# The Semi-Homogeneous Heat Problem

In this lecture, we study how to solve the semi-homogeneous heat problem:
\begin{aligned} &u_t=\alpha^2 u_{xx}+F(x,t),\ 0<x<L,\ t>0\\ &{\rm BCs:}\ \left\{\begin{aligned} -k_1u_x(0,t)+h_1u(0,t)&=0,\ t>0\\ k_2u_x(L,t)+h_2u(L,t)&=0, \end{aligned} \right.\\ &{\rm IC:}\ u(x,0)=\phi(x),\ 0<x<L\ \ \ \ \ (1) \end{aligned}

We consider a solution of the form
$$u(x,t)=\sum_{n=0}^\infty T_n(t)X_n(x)$$
$$F(x,t)=\sum_{n=0}^\infty F_n(t)X_n(x)$$
Let $A_n:=T_n(0)$. Then
$$\phi(x)=\sum_{n=0}^\infty A_nX_n(x)$$
For each $n=0,1,2,\cdots$, $X_n(x)$ is the solution of the Sturm-Liouville problem:
\begin{aligned} &X_n^{\prime\prime}=-\lambda_n^2X_n\\ &{\rm BCs:}\ \left\{\begin{aligned} -k_1X_n'(0)+h_1X_n(0)&=0\\ k_2X_n'(L)+h_2X_n(L)&=0 \end{aligned} \right.\ \ \ \ \ (2) \end{aligned}
and $T_n(t)$ satisfies the first order ODE with initial condition:
\left\{\begin{aligned} \dot{T}_n+\lambda_n^2\alpha^2T_n=F_n\\ T_n(0)=A_n. \end{aligned} \right.\ \ \ \ \ (3)
Then $T_n(t)$ is given by
$$T_n(t)=\left[A_n+\int_0^t F_n(s)e^{\lambda_n^2\alpha^2 s}ds\right]e^{-\lambda_n^2\alpha^2 t}.$$
Finally, $F_n(t)$ and $A_n$ are to be determined by
\begin{align*}
F_n(t)&=\frac{1}{L_n}\int_0^L F(x,t)X_n(x)dx\ \ \ \ \ (3)\\
A_n&=\frac{1}{L_n}\int_0^L\phi(x)X_n(x)dx\ \ \ \ \ (4)
\end{align*}
As a summary we have the recipe for solving the semi-homogeneous heat IBVP (1):

1. Find the eigenvalue $\lambda_n$ and the corresponding eigenfunction $X_n$ by solving the Sturm-Liouville problem (2)
2. Find the coefficients $F_n(t)$ and $A_n$ using the formulae (4) and (5) respectively.
3. For each $n=0,1,2,\cdots$, find $T_n(t)$ using the formula (3)
4. Put all things together as $$u(x,t)=\sum_{n=0}^\infty T_n(t)X_n(x)$$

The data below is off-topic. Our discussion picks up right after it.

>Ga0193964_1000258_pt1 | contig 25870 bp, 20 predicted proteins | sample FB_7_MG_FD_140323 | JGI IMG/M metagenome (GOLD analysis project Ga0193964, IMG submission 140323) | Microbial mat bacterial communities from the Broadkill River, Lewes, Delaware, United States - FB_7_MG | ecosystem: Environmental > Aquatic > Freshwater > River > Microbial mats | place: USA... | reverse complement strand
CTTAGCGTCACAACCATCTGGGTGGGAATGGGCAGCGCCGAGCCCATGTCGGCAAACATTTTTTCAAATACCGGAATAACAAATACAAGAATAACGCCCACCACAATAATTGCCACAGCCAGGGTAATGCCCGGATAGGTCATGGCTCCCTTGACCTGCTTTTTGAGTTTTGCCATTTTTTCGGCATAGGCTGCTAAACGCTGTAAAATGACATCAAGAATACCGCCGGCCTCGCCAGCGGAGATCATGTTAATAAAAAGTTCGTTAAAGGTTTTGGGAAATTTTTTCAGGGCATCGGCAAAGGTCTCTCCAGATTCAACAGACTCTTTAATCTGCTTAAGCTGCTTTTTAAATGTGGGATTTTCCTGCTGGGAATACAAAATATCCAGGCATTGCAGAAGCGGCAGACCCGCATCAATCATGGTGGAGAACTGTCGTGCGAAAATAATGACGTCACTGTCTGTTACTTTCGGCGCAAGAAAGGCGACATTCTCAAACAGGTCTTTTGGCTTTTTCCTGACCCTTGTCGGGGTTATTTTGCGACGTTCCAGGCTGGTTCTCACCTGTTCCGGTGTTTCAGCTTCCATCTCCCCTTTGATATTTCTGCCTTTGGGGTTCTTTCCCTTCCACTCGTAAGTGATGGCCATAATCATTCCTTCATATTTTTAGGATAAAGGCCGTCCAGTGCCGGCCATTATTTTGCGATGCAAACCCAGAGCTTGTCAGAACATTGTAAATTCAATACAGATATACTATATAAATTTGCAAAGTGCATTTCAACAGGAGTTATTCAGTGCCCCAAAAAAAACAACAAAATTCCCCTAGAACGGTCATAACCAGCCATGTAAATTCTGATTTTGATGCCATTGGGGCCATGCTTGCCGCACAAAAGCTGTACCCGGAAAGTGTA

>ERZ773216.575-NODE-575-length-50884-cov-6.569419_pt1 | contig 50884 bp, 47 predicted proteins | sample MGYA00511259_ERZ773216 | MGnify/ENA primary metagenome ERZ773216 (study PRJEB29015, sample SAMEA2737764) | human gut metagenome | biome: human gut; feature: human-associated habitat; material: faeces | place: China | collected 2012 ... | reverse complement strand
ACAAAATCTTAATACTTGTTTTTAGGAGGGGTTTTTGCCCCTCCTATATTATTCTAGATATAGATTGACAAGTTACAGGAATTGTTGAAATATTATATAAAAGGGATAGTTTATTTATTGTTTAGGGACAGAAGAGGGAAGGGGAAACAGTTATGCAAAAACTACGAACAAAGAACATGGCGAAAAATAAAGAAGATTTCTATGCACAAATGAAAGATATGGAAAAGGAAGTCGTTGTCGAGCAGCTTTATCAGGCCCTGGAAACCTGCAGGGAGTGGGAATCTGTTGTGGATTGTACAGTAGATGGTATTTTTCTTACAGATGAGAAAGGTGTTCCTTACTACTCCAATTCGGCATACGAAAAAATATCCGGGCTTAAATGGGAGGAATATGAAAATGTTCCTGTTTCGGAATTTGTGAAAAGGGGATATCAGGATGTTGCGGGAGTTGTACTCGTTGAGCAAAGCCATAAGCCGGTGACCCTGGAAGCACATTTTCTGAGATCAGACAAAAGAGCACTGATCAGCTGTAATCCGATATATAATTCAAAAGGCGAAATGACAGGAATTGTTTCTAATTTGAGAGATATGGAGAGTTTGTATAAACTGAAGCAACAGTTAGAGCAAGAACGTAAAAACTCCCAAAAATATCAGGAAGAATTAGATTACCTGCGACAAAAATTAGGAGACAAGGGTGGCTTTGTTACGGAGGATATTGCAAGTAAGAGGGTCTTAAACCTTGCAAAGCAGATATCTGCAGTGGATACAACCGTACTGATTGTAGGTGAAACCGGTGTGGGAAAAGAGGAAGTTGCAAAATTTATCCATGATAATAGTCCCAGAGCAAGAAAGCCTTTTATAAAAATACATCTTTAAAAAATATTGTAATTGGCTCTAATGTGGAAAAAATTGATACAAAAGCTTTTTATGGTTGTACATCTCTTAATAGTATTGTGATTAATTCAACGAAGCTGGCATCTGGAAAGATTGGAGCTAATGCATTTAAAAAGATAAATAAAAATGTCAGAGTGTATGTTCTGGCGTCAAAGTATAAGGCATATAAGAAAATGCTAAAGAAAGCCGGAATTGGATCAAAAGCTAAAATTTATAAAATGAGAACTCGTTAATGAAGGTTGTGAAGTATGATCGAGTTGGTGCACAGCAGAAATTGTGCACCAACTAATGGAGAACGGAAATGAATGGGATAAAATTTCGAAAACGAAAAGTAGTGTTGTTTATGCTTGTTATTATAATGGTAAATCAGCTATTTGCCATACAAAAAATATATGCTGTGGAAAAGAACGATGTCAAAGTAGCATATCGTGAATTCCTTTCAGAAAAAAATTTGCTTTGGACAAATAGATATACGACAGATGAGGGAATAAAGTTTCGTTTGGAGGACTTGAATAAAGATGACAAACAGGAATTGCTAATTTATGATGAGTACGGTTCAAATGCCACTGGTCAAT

Example. Solve the semi-homogeneous heat IBVP:
\begin{align*}
&u_t=\alpha^2 u_{xx}+b\sin\pi x,\ 0<x<1,\ 0<t<\infty\\
&{\rm BCs:}\ \left\{\begin{aligned}
u(0,t)&=0,\ 0<t<\infty\\
u(1,t)&=0,
\end{aligned}
\right.\\
&{\rm IC:}\ u(x,0)=1,\ 0<x<1
\end{align*}

Solution:

Step 1. The eigenfunctions are
$$X_n(x)=\sin n\pi x,\ n=1,2,3,\cdot.$$

Step 2. \begin{align*}
F_n(t)&=2b\int_0^1\sin\pi x\sin n\pi xdx\\
&=\left\{\begin{array}{ccc}
b & {\rm if} & n=1\\
0 & {\rm otherwise}.\end{array}\right.\\
A_n&=2\int_0^1\sin n\pi xdx\\
&=\frac{2[1-(-1)^n]}{n\pi}
\end{align*}
For $n=1,2,3,\cdots$, $A_{2n}=0$ and $A_{2n-1}=\frac{4}{2(n-1)\pi}$

Step 3. \begin{align*}
T_1(t)&=\left[\frac{4}{\pi}+\int_0^t be^{\alpha^2\pi^2s}ds\right]e^{-\alpha^2\pi^2t}\\
&=\frac{b}{\alpha^2\pi^2}+\left(\frac{4}{\pi}-\frac{b}{a^2\pi^2}\right)e^{-\alpha^2\pi^2t}
\end{align*}
For $n=2,3,\cdots,$
$$T_{2n-1}(t)=\frac{4}{(2n-1)\pi}e^{-\alpha^2(2n-1)^2\pi^2t}$$

Step 4. The solution is therefore
\begin{align*}
u(x,t)=\left[\frac{b}{\alpha^2\pi^2}+\left(\frac{4}{\pi}-\frac{b}{a^2\pi^2}\right)e^{-\alpha^2\pi^2t}\right]\sin\pi x\\
+\sum_{n=2}^\infty \frac{4}{(2n-1)\pi}e^{-\alpha^2(2n-1)^2\pi^2t}\sin(2n-1)\pi x
\end{align*}

The eventual temperature is
$$\lim_{t\to\infty}u(x,t)=\frac{b}{\alpha^2\pi^2}\sin\pi x$$

References:

David Betounes, Partial Differential Equations for Computational Science with Maple and Vector Analysis, TELOS, Springer-Verlag